A West Virginia Kind of Weekend

 With unending twitter and facebook updates and four different email accounts synced to my iPhone at all times, I rarely find myself totally disconnected (even when I’m sleeping, MetroAlerts continues to ping my phone with updates about the broken Red line). But I was lucky enough to enjoy a pause from all that this weekend in an adorable cabin on the outskirts of Berkeley Springs, WV. When describing the trip to a friend, she pointed out that saying “rural West Virginia” was a bit redundant; West  Virginia doesn’t have much space that’s not rural. Just so where we were: situated along the edge of the Cacapin river (just a hop away from the Potomac, funnily enough), the cabin is literally enveloped in trees, and in the entire weekend, only one truck passed by on the road outside.

Saturday was the big day of our trip, for we were visiting the acclaimed (at least by the citizens of Berkeley Springs) Applebutter Festival. Berkeley Springs is also home to the famed (by more than just the citizens of Berkeley Springs) hot springs that Washington dignitaries would historically visit. You can even stop by George Washington’s bath (please visit Wikipedia at your leisure if curious). Despite the sun, it was brisk and windy, and we were all aghast at the (obviously local) little girl splashing around in her bathing suit. Despite the shivering, we had a marvelous time testing out applebutters and other preserves, chowing down on county fair-type food, selecting the best Honey Crisp and Crispin apples for the to-be-baked-that-night apple crisp, and engaging in some awesome, unabashed people-watching.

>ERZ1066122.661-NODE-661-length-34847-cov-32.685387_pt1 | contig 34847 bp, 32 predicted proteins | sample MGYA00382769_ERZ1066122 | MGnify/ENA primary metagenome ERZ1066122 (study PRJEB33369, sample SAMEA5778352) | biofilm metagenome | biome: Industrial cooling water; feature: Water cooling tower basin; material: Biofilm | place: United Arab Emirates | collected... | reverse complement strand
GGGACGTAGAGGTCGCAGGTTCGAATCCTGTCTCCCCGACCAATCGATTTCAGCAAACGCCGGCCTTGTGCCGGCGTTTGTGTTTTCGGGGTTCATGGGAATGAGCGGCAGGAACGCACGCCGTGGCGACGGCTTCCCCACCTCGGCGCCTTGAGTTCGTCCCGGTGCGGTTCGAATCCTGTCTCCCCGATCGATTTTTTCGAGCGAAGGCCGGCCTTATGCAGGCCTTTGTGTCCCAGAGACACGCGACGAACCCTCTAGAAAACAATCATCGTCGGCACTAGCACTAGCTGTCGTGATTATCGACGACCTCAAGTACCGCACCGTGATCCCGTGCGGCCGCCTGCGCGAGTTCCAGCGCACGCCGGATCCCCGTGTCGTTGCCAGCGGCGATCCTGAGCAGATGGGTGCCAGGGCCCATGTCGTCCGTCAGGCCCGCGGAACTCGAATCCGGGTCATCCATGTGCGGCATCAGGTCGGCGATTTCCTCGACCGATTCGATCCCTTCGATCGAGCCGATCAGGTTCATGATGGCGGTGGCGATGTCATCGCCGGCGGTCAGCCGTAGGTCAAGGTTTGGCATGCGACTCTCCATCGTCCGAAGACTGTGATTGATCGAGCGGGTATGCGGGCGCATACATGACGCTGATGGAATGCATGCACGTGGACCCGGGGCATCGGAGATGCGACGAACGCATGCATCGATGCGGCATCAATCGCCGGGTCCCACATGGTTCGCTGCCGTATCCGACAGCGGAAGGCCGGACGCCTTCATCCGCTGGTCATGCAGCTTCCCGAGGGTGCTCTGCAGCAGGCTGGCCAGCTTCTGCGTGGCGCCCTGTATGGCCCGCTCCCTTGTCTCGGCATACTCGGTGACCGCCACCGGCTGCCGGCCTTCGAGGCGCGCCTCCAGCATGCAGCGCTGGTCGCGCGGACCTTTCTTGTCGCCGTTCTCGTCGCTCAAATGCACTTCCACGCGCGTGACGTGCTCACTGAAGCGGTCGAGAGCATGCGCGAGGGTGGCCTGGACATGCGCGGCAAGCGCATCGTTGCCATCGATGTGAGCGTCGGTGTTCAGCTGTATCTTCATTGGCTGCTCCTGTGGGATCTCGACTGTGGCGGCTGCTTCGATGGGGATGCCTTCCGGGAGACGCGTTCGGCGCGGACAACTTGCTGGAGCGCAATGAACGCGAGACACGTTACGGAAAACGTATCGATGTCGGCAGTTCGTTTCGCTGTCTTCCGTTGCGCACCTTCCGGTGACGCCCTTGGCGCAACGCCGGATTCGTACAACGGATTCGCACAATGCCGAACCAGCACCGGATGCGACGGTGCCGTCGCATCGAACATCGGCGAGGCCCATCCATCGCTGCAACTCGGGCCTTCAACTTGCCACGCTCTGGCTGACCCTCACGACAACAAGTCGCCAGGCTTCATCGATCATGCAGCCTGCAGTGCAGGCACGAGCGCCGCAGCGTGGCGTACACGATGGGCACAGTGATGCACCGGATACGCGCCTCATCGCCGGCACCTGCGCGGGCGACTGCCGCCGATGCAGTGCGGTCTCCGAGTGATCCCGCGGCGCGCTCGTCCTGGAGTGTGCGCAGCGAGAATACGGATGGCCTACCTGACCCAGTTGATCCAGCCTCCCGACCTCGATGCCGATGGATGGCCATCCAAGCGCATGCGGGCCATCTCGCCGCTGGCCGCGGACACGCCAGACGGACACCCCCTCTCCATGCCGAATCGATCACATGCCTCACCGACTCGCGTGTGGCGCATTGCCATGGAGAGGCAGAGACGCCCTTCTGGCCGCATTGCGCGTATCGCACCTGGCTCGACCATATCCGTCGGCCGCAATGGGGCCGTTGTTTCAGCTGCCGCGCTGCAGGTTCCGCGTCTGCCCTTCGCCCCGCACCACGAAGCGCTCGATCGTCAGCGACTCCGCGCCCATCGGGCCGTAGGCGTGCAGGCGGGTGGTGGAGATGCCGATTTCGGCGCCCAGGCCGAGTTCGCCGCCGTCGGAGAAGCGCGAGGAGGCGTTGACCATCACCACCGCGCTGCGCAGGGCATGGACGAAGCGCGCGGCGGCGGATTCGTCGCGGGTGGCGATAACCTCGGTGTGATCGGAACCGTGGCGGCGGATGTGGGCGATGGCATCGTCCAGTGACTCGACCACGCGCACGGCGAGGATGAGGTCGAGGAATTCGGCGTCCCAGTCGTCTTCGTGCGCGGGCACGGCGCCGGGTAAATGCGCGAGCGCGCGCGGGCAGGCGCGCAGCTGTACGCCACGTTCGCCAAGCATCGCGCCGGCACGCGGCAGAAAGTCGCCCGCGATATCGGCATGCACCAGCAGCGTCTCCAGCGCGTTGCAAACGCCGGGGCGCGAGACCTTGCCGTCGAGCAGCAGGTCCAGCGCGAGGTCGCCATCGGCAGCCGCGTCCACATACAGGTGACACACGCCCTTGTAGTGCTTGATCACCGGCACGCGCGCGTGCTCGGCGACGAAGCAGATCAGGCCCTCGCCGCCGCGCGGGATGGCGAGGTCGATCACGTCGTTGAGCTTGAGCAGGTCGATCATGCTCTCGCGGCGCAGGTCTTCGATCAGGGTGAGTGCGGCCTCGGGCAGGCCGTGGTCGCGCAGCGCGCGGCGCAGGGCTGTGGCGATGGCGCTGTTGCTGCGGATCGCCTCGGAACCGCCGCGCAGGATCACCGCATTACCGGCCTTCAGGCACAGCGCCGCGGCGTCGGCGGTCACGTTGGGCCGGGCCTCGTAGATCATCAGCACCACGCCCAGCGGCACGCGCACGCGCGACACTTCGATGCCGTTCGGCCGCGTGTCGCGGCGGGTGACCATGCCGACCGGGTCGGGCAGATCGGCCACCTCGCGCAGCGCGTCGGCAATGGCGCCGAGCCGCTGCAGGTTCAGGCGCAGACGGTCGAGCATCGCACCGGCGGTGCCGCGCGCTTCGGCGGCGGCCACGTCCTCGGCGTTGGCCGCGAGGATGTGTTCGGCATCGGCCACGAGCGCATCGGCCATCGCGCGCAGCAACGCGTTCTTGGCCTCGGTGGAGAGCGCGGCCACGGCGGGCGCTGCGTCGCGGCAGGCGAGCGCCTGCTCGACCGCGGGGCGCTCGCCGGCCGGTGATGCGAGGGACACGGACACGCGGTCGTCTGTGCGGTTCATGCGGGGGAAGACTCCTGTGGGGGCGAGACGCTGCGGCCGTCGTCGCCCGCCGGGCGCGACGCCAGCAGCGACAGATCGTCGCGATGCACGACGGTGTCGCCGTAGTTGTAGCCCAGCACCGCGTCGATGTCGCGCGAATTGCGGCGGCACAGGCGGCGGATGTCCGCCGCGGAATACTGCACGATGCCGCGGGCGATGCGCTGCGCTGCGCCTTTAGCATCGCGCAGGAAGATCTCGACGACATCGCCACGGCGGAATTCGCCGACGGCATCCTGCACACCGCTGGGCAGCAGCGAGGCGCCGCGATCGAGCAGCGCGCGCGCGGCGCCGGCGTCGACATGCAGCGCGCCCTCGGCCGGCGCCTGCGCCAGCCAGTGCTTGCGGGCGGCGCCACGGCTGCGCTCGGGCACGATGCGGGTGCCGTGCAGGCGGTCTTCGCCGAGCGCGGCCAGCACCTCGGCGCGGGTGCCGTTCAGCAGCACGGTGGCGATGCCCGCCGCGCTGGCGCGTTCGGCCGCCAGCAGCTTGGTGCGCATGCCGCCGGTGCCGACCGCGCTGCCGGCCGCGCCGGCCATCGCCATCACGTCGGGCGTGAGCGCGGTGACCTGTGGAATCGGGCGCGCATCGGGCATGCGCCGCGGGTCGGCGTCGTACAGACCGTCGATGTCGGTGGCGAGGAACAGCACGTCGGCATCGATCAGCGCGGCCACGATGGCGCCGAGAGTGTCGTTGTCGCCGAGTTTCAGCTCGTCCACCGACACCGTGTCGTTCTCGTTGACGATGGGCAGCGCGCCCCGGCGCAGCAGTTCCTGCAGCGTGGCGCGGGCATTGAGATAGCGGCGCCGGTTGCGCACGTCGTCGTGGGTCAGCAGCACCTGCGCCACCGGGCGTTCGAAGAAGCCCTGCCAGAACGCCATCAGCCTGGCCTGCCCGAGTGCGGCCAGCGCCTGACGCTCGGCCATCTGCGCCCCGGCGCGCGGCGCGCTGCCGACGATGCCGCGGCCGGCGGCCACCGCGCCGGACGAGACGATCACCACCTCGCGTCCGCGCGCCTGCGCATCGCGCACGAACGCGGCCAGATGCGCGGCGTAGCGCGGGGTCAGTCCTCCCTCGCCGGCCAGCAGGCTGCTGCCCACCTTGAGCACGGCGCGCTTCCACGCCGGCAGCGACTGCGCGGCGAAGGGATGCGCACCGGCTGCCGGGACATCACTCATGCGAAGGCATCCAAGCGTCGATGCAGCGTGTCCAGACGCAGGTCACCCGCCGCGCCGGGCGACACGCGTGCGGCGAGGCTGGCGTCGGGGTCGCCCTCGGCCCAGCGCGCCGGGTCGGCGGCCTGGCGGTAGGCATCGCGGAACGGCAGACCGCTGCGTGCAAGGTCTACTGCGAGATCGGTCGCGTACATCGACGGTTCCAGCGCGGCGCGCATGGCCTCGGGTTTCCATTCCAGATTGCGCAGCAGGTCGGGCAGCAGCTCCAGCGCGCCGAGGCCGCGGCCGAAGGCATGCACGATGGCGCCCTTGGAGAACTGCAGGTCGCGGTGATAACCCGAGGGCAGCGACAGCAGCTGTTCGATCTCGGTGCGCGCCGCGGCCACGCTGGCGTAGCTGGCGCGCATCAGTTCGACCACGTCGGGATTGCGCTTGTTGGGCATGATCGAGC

On the drive back from festival, the trees were literally exploding in front of our eyes–vivid reds and oranges burst out of the forest of green surrounding us on all sides. It’s beautiful country, no doubt. The only catch? Nestled amid the lush greenery, scores of neglected or abandoned farmhouses, barns, trailers and sheds slowly sink into decay. The deterioration is quiet, unassuming. It’s a reminder of the scores of people that have struggled–are struggling. In my world of DIY and design blogs, fixer-uppers are a fun challenge for the budding homeowner. In the quiet roads of West Virgina, not 3 hours from my own neighborhood, windows are broken and the paint is peeling, and a quick trip to the local Home Depot won’t be enough to stall the slide into ruin. In West Virginia, 17.4% of people live below the poverty line. That’s almost every 5th person living in poverty. And that’s enough to give you pause.

But inside that cabin, the mood was light. We sipped on hot apple cider, crouched close to the woodstove for warmth, and played with a delightful toddler and baby duo. A six-year-old amazed us all in the game of Taboo when she guessed that the word was “pipe-skirt” (not being familiar with the word “kilt,” but completely understanding the concept). We ate simple food – grilled chicken and sausage, grilled veggies, corn-on-the-cob (well, I didn’t), baked beans (again, I skipped those), and rosemary bread with apple butter spread (applebutter, cream cheese and cinnamon), and finished the meal with a bowl of hot apple crisp made by yours truly.

A gorgeous evening, followed by 2 days of relaxing, reading, playing board games, telling ghost stories, and watching Seinfeld on DVD (to distract us from said ghost stories at 3am). We drove home in a steady rain, none of us quite ready to rejoin civilization and the stream of texts and alerts that erupted on our smart phones as soon as we finally regained service on the road…